And if I may take it a step further, I believe once these children become adults and look back on these images, they will appreciate the truth I captured.

As adults, we aren't as willing to share that part of us as quickly as we did when we were children. However, we are happy to share that version of our younger selves with those who we believe to be judging our current image. I believe that is because, as Mr. Penn stated, we know that who we are at the core is wonderful. A great portrait is a powerful thing, I think it should start before the person finds the face they think the world wants to see, it should start with the one that finds adventure in what they do everyday, and maybe they will be able to hold onto the ability to show their true face just a little bit longer.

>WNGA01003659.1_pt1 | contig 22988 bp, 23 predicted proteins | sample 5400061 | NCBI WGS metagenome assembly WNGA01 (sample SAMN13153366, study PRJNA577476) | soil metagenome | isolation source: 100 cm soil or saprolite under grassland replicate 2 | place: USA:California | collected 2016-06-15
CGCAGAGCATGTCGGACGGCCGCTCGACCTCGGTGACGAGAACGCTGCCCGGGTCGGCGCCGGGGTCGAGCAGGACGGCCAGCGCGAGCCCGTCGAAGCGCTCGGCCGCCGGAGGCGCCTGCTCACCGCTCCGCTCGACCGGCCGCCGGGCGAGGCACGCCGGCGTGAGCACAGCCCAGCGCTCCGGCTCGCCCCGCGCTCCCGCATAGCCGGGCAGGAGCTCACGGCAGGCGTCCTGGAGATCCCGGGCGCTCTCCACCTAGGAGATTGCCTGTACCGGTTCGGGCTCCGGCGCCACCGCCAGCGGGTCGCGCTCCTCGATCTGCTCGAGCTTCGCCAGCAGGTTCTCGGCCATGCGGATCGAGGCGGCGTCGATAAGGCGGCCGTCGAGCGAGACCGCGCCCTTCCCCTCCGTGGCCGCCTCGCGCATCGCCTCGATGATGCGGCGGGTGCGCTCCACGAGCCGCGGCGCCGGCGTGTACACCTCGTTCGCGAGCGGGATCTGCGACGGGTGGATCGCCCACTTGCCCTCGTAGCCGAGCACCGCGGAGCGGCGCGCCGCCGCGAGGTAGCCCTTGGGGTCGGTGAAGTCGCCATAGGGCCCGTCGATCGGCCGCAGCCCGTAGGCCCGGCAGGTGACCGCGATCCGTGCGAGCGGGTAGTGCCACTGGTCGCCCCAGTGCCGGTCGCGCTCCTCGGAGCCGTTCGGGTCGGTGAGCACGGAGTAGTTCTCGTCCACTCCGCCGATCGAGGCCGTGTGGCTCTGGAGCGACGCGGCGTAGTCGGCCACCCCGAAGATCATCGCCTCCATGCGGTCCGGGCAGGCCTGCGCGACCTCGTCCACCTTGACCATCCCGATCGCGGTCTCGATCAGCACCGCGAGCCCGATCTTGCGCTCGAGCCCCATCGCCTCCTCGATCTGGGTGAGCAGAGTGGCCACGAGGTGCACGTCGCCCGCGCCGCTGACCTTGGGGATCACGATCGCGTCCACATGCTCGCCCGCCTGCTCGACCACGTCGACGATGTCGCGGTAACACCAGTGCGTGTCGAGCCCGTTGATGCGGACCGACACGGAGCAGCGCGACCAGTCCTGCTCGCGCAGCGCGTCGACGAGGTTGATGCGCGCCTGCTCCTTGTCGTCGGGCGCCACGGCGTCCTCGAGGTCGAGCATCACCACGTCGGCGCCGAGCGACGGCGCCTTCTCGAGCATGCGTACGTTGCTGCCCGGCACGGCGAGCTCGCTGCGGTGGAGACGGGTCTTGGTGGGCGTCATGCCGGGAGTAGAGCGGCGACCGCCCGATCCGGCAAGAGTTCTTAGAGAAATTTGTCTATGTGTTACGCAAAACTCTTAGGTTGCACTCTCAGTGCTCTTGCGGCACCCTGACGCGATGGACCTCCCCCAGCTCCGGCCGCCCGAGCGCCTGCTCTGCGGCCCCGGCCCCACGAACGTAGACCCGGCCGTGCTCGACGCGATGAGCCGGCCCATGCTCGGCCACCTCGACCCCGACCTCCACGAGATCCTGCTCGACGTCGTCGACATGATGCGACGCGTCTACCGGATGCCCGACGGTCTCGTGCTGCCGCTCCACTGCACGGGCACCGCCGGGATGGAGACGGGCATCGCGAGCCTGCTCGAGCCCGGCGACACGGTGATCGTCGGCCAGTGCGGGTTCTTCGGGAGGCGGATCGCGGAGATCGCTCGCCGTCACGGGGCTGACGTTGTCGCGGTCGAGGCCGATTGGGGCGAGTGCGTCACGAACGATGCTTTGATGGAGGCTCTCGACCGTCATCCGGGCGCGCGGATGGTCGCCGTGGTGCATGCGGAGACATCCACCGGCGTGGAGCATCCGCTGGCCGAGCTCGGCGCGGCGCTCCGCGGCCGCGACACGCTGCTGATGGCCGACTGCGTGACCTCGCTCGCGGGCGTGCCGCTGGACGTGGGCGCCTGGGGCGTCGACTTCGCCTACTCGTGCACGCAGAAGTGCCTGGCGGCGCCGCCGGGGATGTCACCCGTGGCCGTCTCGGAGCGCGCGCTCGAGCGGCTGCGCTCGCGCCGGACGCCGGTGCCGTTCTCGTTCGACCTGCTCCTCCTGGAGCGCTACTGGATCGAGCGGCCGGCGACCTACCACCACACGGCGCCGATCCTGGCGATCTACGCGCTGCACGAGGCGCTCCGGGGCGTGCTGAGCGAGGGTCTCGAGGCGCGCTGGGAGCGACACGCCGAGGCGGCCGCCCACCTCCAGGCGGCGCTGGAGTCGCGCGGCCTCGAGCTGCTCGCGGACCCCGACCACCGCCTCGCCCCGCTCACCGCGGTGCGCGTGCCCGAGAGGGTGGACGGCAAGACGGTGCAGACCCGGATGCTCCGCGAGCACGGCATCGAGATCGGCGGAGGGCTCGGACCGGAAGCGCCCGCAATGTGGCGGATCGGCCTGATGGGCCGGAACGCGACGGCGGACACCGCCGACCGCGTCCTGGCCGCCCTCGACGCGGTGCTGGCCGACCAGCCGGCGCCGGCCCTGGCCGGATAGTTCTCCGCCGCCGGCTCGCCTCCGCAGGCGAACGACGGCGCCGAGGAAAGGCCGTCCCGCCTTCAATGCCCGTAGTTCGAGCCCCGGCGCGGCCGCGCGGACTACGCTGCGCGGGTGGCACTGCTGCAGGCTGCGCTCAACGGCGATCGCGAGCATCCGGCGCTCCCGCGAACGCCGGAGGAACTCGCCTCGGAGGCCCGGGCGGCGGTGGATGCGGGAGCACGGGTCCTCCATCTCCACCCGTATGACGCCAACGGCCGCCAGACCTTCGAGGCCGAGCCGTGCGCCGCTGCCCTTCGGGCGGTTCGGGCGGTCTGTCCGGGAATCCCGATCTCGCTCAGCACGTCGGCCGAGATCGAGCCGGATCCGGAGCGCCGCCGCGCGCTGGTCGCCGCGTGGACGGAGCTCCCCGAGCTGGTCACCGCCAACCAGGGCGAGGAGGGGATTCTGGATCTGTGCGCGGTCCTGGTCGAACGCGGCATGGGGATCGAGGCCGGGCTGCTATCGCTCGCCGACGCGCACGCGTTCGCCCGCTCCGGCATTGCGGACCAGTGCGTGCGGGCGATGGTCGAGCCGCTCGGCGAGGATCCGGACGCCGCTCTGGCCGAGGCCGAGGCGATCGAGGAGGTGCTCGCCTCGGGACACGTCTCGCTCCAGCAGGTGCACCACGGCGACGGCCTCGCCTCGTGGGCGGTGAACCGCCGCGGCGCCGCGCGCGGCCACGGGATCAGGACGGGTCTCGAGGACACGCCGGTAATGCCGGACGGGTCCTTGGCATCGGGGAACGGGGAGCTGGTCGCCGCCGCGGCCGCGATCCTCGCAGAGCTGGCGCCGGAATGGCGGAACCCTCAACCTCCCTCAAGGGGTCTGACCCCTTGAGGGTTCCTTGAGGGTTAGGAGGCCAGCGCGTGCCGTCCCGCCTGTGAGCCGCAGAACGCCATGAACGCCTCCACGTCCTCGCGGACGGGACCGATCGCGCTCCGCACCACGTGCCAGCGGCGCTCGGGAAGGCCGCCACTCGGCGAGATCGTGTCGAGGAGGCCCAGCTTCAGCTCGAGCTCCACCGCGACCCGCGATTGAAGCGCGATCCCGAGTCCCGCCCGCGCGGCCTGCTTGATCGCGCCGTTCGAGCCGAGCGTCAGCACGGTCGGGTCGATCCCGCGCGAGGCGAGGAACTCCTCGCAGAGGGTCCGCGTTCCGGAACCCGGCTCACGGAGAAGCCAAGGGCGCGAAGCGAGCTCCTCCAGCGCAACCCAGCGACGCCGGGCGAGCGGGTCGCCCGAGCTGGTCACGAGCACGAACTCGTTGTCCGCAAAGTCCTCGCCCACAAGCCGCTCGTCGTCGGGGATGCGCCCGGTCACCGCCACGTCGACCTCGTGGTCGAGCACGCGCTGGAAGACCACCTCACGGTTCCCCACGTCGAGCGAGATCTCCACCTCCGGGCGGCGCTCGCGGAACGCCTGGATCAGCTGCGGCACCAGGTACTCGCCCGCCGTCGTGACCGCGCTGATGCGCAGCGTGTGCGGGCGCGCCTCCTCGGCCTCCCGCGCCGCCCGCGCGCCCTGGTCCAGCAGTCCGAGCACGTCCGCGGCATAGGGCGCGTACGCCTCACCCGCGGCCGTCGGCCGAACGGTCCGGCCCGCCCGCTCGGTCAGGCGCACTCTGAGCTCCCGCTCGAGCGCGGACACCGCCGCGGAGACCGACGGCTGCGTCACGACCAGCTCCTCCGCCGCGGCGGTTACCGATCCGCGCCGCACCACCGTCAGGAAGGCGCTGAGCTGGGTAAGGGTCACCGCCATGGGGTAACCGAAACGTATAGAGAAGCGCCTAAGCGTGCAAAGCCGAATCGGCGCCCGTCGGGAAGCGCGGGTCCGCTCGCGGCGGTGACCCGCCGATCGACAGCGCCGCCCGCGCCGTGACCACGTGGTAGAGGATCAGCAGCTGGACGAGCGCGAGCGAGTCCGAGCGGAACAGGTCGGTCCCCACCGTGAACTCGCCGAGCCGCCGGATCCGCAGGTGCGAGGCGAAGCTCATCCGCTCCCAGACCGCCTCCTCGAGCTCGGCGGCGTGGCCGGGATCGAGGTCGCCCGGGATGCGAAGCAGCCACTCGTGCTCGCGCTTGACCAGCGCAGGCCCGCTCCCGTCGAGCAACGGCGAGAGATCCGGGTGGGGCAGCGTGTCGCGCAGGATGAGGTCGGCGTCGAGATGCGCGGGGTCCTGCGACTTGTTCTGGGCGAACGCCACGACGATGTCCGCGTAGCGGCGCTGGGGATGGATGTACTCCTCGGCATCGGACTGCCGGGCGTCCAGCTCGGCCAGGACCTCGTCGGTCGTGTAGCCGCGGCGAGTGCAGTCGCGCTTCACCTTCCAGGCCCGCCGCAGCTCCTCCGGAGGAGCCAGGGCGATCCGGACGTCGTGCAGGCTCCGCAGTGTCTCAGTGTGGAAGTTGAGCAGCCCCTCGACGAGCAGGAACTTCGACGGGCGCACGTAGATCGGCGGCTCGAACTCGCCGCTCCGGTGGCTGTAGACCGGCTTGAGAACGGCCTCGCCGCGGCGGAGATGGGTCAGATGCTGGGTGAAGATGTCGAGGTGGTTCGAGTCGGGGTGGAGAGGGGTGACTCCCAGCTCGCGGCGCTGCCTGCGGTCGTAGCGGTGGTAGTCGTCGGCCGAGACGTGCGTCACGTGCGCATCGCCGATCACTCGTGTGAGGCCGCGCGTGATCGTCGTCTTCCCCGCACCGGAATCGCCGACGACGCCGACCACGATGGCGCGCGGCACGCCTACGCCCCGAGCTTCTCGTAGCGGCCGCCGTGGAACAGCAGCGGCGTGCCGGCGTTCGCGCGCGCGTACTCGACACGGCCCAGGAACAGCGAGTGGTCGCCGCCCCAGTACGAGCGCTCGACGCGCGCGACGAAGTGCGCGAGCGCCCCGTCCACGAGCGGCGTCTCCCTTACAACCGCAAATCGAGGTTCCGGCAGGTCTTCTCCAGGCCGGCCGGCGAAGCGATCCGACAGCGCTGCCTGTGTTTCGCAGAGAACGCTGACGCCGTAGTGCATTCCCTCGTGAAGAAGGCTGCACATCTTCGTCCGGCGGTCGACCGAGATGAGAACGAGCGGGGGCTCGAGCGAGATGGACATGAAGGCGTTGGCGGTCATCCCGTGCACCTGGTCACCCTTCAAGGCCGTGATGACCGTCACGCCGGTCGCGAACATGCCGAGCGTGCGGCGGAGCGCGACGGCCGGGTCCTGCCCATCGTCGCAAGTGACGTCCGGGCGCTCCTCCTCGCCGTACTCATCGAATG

The Chocolate Smile

I feel like I owe you guys some pictures. It's been awfully chatty around here. I do actually take pictures too! On this Sunday I thought I would just go for something that would bring a smile to your face.

I think we can all agree that watching a kid experience something fun for the first time reminds us how great life can be. If that thing happens to be getting the whisk from the brownie batter, well you better believe the camera is coming out to capture it! This is my friend Hendrix. Yup, he was named after legend Jimi Hendrix. He makes it quite clear that all you have to do is clear your mind and devote your energy to enjoying the chocolatey moment.

So I hope you make some time to play. Maybe get a little messy, but whatever you do, enjoy something whole heartedly.